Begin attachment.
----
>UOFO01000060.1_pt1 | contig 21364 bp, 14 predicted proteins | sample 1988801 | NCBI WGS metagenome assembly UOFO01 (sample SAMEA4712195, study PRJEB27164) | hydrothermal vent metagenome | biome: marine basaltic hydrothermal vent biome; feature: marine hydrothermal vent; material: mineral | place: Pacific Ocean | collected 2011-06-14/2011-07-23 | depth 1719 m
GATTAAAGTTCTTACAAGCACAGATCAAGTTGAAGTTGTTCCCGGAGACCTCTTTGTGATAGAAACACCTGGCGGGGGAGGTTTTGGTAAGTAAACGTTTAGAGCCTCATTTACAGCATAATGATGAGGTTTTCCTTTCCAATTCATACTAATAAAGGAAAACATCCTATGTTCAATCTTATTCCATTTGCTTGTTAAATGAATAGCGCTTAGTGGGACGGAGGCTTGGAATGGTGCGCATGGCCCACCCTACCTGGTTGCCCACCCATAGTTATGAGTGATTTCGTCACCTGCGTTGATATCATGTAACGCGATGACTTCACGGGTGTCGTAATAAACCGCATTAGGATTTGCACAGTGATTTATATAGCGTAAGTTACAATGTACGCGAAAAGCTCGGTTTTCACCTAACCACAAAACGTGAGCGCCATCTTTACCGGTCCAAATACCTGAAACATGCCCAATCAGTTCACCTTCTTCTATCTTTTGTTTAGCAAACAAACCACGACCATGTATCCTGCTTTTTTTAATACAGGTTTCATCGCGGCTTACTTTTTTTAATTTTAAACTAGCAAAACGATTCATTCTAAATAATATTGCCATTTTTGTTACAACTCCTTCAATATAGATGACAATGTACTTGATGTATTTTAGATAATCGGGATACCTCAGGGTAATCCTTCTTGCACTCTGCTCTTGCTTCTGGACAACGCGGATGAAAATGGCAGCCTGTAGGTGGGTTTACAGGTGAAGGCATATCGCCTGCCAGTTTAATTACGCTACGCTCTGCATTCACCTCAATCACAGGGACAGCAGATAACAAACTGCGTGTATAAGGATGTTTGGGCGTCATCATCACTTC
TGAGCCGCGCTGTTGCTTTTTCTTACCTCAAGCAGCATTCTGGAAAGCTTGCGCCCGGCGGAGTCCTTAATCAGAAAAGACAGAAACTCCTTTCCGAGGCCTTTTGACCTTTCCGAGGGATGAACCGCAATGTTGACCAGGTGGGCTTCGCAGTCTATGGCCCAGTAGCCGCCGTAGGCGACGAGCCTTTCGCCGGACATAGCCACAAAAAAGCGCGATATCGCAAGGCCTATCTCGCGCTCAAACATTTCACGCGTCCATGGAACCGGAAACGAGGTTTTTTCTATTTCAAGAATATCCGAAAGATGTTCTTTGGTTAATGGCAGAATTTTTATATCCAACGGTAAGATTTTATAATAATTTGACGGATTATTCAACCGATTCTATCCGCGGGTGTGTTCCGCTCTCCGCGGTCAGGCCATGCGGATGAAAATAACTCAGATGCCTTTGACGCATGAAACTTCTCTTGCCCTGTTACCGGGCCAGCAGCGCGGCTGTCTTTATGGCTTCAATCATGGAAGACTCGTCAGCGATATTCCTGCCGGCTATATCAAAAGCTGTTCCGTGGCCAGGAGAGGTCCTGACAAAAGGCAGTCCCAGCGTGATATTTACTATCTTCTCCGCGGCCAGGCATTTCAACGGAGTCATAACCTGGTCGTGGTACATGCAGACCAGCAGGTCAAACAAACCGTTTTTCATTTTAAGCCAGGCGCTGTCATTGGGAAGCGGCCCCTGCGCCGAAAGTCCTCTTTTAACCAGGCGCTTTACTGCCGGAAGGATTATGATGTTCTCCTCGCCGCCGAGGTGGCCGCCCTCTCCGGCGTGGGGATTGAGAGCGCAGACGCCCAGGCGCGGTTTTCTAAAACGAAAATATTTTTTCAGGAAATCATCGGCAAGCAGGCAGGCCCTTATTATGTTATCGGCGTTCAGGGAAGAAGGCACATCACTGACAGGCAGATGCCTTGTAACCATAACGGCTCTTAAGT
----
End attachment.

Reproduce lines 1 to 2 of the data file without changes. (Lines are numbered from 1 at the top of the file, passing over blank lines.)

>UOFO01000060.1_pt1 | contig 21364 bp, 14 predicted proteins | sample 1988801 | NCBI WGS metagenome assembly UOFO01 (sample SAMEA4712195, study PRJEB27164) | hydrothermal vent metagenome | biome: marine basaltic hydrothermal vent biome; feature: marine hydrothermal vent; material: mineral | place: Pacific Ocean | collected 2011-06-14/2011-07-23 | depth 1719 m
GATTAAAGTTCTTACAAGCACAGATCAAGTTGAAGTTGTTCCCGGAGACCTCTTTGTGATAGAAACACCTGGCGGGGGAGGTTTTGGTAAGTAAACGTTTAGAGCCTCATTTACAGCATAATGATGAGGTTTTCCTTTCCAATTCATACTAATAAAGGAAAACATCCTATGTTCAATCTTATTCCATTTGCTTGTTAAATGAATAGCGCTTAGTGGGACGGAGGCTTGGAATGGTGCGCATGGCCCACCCTACCTGGTTGCCCACCCATAGTTATGAGTGATTTCGTCACCTGCGTTGATATCATGTAACGCGATGACTTCACGGGTGTCGTAATAAACCGCATTAGGATTTGCACAGTGATTTATATAGCGTAAGTTACAATGTACGCGAAAAGCTCGGTTTTCACCTAACCACAAAACGTGAGCGCCATCTTTACCGGTCCAAATACCTGAAACATGCCCAATCAGTTCACCTTCTTCTATCTTTTGTTTAGCAAACAAACCACGACCATGTATCCTGCTTTTTTTAATACAGGTTTCATCGCGGCTTACTTTTTTTAATTTTAAACTAGCAAAACGATTCATTCTAAATAATATTGCCATTTTTGTTACAACTCCTTCAATATAGATGACAATGTACTTGATGTATTTTAGATAATCGGGATACCTCAGGGTAATCCTTCTTGCACTCTGCTCTTGCTTCTGGACAACGCGGATGAAAATGGCAGCCTGTAGGTGGGTTTACAGGTGAAGGCATATCGCCTGCCAGTTTAATTACGCTACGCTCTGCATTCACCTCAATCACAGGGACAGCAGATAACAAACTGCGTGTATAAGGATGTTTGGGCGTCATCATCACTTC